COLLEGE PARK — The night Stephanie Jones honored what has become a sibling tradition, her left knee resembled Jell-O. She still hasn't watched video of the play. Kevin Ware-esque is her comparison, if a slightly exaggerated one, since she avoided the former Louisville guard's bone-through-skin gruesomeness.
But it was bad, to be sure. The leg was covered up as Jones was helped off the floor, the drastic dislocation hidden from onlookers, like a screen for a racehorse having to be put down on the track. The Aberdeen girls basketball team's home game Jan. 14 against Fallston was less than a minute old, and Jones had four points and no chance of returning.
She headed for the hospital. When Brionna Jones, Stephanie's older sister and then a junior center on the Maryland women's basketball team, returned to her locker after a win at Michigan that night, she checked her phone: close to 10 missed calls. Something was amiss. Stephanie was hurt.
"They told me something was wrong with her knee," Brionna recalled Thursday. "So then I was like: 'It's not her ACL, right?'"
Wishful thinking. When an MRI two days later confirmed the ligament damage, orthopedic surgeon Dr. Leigh Ann Curl joked with Stephanie and Brionna's father, Mike: "Maybe you all got an issue." The three oldest of his four children had all torn an ACL in high school; she came to perform the surgery on each.
The sisters' partnership this season for the Terrapins already has lasted longer than in their lone year together at Aberdeen. In the 10th game of the Eagles' 2012-13 campaign, Brionna, the reigning All-Metro Player of the Year, had her right knee buckle as she planted her foot for a layup in a home game against North Harford.
"The way it gave out, you're like, 'It was not ACL,'" Mike said. "It just looked like it hurt."
The diagnosis did: She was out for the season, and only 100-something points shy of becoming the first Harford County girls player to reach 2,000 for her career.
Three years later, Stephanie, now a senior, was approaching Brionna's points total. Early in the game against Fallston, she went up for a rebound and fell awkwardly. It looked to Mike, an Aberdeen assistant coach sitting courtside, as if she might have twisted her ankle. When he saw his wife come running out of the stands to tend to Stephanie, he knew it must be worse.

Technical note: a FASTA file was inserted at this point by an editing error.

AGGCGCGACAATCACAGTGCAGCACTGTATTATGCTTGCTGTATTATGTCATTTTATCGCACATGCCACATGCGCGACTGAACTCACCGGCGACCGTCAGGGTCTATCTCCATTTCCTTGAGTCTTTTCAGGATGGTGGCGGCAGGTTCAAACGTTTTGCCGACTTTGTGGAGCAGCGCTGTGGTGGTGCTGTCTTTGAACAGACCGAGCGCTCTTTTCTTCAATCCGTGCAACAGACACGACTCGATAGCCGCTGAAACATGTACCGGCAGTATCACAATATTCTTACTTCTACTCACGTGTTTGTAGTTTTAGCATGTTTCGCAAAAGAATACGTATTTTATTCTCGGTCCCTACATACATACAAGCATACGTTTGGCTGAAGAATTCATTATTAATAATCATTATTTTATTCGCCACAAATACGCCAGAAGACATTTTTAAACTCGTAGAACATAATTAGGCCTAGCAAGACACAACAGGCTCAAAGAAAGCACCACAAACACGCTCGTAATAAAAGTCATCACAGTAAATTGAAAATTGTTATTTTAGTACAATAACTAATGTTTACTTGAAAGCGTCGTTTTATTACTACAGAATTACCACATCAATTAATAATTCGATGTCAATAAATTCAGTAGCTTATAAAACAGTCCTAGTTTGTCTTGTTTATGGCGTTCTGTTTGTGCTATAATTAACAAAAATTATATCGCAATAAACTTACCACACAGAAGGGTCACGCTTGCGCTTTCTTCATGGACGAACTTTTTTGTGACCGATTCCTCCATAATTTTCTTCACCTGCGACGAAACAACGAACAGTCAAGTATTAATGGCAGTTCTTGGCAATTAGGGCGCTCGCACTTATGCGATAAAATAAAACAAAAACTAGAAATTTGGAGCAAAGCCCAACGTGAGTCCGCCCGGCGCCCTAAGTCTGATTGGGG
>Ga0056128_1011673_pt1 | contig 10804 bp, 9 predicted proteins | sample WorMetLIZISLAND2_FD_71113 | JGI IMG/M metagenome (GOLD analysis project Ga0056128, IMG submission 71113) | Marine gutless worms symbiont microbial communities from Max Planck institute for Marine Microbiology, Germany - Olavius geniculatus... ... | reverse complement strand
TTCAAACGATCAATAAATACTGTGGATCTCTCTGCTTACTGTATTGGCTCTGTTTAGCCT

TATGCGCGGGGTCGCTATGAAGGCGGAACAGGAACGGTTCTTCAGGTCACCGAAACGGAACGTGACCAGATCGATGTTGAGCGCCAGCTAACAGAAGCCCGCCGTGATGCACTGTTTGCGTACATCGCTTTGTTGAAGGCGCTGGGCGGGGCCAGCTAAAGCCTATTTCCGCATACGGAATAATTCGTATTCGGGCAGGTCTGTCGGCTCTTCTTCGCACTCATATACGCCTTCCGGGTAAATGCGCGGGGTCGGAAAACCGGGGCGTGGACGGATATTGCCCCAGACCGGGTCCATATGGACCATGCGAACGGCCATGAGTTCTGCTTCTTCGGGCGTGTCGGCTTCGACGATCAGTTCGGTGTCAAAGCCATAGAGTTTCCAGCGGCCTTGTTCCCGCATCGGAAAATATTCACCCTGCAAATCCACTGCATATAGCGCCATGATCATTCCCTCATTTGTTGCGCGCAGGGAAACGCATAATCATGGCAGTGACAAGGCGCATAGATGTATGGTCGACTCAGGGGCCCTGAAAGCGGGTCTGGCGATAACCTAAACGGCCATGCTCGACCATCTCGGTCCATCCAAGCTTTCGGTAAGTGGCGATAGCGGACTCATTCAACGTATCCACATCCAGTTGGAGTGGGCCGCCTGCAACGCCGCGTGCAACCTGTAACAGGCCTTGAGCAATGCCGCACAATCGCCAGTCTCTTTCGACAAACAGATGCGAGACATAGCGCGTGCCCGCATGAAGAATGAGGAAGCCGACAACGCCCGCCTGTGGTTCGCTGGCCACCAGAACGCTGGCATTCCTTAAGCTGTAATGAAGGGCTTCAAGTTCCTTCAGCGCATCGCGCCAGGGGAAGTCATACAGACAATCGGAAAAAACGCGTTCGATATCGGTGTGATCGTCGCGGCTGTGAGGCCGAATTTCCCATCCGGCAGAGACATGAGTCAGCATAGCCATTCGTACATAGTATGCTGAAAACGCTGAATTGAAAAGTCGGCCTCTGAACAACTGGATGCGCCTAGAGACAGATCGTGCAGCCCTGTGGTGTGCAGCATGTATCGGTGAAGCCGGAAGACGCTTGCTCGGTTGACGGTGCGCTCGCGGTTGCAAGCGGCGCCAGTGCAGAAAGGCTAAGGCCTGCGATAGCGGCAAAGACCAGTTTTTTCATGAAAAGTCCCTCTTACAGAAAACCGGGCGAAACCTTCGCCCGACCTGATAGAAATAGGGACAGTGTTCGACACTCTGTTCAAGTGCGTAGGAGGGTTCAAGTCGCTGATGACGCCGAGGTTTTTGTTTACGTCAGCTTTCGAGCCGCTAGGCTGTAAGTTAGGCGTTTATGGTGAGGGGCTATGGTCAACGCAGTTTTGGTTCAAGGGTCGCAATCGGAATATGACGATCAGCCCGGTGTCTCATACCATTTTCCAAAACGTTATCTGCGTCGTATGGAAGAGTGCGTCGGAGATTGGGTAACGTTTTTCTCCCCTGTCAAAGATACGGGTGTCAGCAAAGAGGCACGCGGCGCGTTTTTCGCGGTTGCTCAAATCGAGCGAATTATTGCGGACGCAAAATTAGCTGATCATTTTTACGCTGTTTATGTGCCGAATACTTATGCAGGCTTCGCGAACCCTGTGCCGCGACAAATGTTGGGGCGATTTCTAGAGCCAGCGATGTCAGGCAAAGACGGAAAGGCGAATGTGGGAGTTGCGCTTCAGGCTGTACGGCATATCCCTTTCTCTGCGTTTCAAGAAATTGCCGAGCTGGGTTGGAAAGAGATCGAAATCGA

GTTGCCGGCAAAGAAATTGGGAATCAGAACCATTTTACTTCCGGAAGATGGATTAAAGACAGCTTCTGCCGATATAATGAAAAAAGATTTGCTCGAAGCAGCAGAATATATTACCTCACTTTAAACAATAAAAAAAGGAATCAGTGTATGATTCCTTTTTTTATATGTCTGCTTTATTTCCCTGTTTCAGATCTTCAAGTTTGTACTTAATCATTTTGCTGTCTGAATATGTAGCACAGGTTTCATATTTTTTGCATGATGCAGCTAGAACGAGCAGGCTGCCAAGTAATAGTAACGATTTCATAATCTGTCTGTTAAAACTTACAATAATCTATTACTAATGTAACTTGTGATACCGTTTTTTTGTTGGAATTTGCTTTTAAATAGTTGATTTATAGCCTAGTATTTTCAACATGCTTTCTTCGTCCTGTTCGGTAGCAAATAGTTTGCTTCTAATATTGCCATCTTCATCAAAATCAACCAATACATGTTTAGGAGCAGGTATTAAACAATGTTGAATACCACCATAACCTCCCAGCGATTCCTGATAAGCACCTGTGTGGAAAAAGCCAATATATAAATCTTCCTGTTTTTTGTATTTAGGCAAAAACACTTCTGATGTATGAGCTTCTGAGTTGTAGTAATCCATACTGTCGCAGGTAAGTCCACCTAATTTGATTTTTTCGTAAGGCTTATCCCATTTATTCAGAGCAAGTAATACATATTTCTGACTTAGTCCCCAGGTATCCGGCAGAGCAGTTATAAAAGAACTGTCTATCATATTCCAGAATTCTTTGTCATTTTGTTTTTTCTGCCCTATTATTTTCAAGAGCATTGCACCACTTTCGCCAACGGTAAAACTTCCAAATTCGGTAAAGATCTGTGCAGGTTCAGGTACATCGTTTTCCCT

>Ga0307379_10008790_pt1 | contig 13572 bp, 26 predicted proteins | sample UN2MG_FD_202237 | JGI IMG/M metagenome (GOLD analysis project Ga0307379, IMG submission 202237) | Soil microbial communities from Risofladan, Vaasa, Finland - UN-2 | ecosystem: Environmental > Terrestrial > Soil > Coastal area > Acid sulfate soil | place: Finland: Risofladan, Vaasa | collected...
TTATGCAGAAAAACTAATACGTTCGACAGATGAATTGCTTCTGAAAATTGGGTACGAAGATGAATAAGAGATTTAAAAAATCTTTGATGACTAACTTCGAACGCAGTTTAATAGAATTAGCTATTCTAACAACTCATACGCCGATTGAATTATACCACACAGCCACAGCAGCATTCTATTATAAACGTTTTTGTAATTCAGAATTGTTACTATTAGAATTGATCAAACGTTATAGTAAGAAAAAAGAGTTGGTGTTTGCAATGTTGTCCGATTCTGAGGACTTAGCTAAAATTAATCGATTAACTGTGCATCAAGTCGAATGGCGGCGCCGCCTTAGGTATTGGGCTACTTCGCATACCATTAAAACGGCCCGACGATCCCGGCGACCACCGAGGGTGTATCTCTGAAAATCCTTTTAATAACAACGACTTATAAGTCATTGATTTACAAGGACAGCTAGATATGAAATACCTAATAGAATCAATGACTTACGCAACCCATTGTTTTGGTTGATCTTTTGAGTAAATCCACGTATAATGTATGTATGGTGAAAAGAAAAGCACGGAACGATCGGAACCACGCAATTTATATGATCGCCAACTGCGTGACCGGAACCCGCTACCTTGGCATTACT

"The way my leg looked, I knew it wasn't good," Stephanie said. "My kneecap was, like, on the side."
It was a complete tear. She was told that if she completed about a month of pre-surgery rehabilitation before her operation in March, she could resume basketball-related activities as early as October. Which, Stephanie realized, wasn't much of a preseason. And if she couldn't play the way she felt she should, why not redshirt?
Brionna told her to focus on her recovery. That was Brionna's regret from her own freshman-year rehab: the feelings of inadequacy during the days when she was slower than she'd been in years -- and "I'm slow initially," she cracked. Brionna thought back to how she wondered whether she could even play at a power-conference level after her surgery.
She did not want the same for Stephanie, because for as different as they are -- Brionna likes pink, dominates inside and keeps her fire at a controlled burn; Stephanie favors purple, perimeter play and letting people know when she's fired up -- their matching knee scars linked them as much as their jerseys or surname.
They were quick to reunite in College Park. The day Stephanie graduated from Aberdeen in May, she moved in to her room in College Park for the start of summer classes and her rehab. During practice, Stephanie ran the stairs inside Xfinity Center, just as Brionna had. Stephanie worked with team athletic trainer Megan Rogers to run and cut and jump without needing a brace, just as Brionna had.
"And when she first got on the court, just shooting a basketball, she was just so excited," Brionna said. "Just seeing her happy again playing basketball, that was so exciting."
Mike smiled in recalling the one-on-one battles the sisters waged as kids on the dirt court in the family's backyard. "Not pretty," he said. The talent they honed, the competitiveness they forged -- they've made another winter of special moments possible.
This article is written by Jonas Shaffer from The Baltimore Sun and was legally licensed via the Tribune Content Agency through the NewsCred publisher network.